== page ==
Depending on the severity of your injuries will depend on what type of medical attention you seek, if your injuries are severe you may want to call the emergency services to get an ambulance, however, if they seem minor in nature you could attend your GP or a local NHS walk-in centre.

A common occurring injury brought on by RTAs (Road Traffic Accidents) is known as whiplash. This type of injury is caused by a sudden forceful movement which is caused by the impact of your vehicle colliding into something. Common tell-tale signs of having whiplash are discomfort and stiffness in your neck area when moving, along with headaches.

Who Is Eligible To Make A Claim?

All road users have a legal right to make a claim when they have been injured in an accident that isn’t their fault, this includes:

  • Vehicle drivers
  • Passengers – whether you are a passenger on public or private transport
  • Pedestrians
  • Motorcyclists
  • Bicyclists

A passenger can start a claim regardless of whether it is the driver of the vehicle they were in who is at fault. If you were in a passenger in your family member’s or friend’s vehicle, in a taxi or on a bus/coach, whether it was your driver who has caused the accident or not you could be eligible to claim.

A passenger could also be eligible to make a claim if they have sustained an injury due to careless driving. The driver owes their passengers a duty of care to ensure they do not drive carelessly causing anyone to fall, they should also ensure care is taken when passengers are entering or exiting the bus.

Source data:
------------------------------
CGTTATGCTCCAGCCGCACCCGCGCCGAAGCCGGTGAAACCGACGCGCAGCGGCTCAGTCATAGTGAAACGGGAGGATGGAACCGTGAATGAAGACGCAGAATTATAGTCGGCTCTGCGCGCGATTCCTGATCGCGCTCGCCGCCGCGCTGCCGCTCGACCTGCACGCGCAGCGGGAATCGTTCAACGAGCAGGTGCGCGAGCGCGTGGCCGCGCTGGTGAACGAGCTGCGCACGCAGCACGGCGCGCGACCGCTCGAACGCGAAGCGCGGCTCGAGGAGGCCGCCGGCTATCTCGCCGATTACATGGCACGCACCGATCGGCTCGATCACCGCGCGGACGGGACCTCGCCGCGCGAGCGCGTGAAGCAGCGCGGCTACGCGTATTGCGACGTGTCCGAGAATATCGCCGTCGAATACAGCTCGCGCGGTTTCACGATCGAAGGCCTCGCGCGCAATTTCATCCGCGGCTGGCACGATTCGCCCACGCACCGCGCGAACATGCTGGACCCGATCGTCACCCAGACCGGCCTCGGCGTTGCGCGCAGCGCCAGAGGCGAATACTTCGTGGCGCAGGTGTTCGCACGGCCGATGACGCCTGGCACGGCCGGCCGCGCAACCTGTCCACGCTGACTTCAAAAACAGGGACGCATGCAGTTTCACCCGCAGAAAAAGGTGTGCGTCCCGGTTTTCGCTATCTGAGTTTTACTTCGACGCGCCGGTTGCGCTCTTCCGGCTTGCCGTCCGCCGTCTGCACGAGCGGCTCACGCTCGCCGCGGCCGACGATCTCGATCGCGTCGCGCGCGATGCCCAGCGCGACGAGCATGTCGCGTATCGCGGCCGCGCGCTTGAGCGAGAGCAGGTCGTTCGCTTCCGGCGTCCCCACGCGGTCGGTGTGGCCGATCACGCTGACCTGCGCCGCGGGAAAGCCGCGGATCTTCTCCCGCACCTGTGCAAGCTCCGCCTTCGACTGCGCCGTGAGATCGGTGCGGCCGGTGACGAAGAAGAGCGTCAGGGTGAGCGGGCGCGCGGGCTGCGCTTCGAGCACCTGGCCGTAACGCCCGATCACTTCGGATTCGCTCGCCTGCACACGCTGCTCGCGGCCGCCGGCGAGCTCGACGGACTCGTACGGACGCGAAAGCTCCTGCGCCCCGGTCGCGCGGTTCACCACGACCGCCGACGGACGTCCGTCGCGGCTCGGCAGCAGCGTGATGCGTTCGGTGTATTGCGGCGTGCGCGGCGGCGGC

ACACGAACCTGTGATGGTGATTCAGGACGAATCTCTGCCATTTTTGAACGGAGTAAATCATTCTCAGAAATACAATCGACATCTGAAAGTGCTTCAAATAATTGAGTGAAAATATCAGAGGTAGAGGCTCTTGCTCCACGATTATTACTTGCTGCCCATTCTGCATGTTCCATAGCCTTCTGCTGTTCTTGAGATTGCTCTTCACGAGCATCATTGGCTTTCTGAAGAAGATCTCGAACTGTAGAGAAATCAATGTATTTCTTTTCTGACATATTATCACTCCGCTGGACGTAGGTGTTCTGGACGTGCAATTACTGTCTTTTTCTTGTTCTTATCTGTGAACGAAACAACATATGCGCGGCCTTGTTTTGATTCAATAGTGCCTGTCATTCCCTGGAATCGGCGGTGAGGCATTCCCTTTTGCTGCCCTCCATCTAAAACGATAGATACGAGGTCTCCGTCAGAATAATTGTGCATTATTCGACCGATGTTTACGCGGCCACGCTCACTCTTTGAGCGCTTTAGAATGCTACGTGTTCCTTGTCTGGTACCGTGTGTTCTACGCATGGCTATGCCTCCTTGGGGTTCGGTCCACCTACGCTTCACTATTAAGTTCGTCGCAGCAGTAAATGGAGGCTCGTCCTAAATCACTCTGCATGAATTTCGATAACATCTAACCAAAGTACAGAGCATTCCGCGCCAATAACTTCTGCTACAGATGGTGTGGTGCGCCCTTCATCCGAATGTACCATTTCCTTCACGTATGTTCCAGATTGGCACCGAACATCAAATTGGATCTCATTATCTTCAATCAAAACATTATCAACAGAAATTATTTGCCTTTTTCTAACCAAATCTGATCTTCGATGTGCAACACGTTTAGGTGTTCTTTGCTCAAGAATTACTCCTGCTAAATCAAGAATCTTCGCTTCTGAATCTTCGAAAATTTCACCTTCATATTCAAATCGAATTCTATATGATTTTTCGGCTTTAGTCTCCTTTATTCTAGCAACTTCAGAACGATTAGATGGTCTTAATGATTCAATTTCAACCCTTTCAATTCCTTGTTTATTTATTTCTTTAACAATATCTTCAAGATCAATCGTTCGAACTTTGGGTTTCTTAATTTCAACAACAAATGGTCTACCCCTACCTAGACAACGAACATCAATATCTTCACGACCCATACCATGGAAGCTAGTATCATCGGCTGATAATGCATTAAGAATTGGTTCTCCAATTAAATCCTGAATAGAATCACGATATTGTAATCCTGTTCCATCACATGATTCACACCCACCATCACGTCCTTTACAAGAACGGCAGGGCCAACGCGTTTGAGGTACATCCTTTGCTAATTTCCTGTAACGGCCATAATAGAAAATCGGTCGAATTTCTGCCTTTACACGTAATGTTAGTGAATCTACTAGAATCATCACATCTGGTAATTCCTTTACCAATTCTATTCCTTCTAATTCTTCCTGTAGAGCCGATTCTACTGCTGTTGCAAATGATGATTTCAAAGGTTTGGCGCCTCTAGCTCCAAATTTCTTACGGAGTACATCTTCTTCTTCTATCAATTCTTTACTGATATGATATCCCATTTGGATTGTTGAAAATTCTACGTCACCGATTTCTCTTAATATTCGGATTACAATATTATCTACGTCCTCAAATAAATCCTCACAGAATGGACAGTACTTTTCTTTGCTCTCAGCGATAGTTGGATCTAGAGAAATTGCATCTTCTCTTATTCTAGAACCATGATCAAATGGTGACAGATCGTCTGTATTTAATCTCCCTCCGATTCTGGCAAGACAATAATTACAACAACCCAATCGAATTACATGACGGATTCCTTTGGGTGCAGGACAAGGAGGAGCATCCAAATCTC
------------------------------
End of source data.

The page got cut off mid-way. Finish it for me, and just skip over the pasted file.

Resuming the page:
Making A Claim For A Car Accident

Starting a claim for compensation for your injuries and other losses sustained in an accident can be quick and easy, simply contact specialist solicitors, and they will guide you through the entire process. 

Often as a passenger, it is confusing to know if you are eligible to claim and who from, especially if you feel the driver of the vehicle you were in may be at fault. This is where your solicitors will be able to help you, letting you know from the first point of contact if you have a claim and whose insurance you would be claiming from.

Starting Your Claim

Starting a claim is quick and easy, once you have begun speaking with a solicitor you will find out if you have a valid claim and be able to gain tailored advice that will best suit your situation.

After gaining the advice, if you wish to make a claim, the setup will require the following details:

  • Your personal details – e.g. Name, Address, Phone Number, DOB, National Insurance Number
  • Details of the accident – e.g. Date, Time, Location and Description
  • Any photographic evidence you may have
  • Details of independent witnesses (if any)

Details of your medical condition caused by the accident and supporting evidence if you have it at this time (depending upon the nature of your injury your solicitor may need to obtain your medical records)

Once all this information has been provided to your solicitor they will then start notifying the other parties insurance via a claims notification form, this will mean your claims process has officially begun.


Latest Issue

BDC 311 : Dec 2023